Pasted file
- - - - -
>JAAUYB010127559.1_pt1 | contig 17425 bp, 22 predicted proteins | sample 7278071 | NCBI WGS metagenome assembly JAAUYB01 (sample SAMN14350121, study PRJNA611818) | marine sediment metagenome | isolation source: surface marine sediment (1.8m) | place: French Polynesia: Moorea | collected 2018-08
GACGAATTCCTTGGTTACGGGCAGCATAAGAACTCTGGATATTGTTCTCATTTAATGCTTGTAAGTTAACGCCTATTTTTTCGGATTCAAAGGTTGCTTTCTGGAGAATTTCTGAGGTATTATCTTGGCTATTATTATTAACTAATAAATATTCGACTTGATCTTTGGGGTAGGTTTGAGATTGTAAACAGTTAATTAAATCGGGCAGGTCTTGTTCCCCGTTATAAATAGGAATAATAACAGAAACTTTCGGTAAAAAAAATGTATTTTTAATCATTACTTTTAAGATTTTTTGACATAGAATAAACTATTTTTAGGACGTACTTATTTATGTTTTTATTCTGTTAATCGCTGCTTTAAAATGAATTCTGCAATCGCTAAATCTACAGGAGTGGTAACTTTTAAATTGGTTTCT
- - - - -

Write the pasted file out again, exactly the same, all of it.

>JAAUYB010127559.1_pt1 | contig 17425 bp, 22 predicted proteins | sample 7278071 | NCBI WGS metagenome assembly JAAUYB01 (sample SAMN14350121, study PRJNA611818) | marine sediment metagenome | isolation source: surface marine sediment (1.8m) | place: French Polynesia: Moorea | collected 2018-08
GACGAATTCCTTGGTTACGGGCAGCATAAGAACTCTGGATATTGTTCTCATTTAATGCTTGTAAGTTAACGCCTATTTTTTCGGATTCAAAGGTTGCTTTCTGGAGAATTTCTGAGGTATTATCTTGGCTATTATTATTAACTAATAAATATTCGACTTGATCTTTGGGGTAGGTTTGAGATTGTAAACAGTTAATTAAATCGGGCAGGTCTTGTTCCCCGTTATAAATAGGAATAATAACAGAAACTTTCGGTAAAAAAAATGTATTTTTAATCATTACTTTTAAGATTTTTTGACATAGAATAAACTATTTTTAGGACGTACTTATTTATGTTTTTATTCTGTTAATCGCTGCTTTAAAATGAATTCTGCAATCGCTAAATCTACAGGAGTGGTAACTTTTAAATTGGTTTCT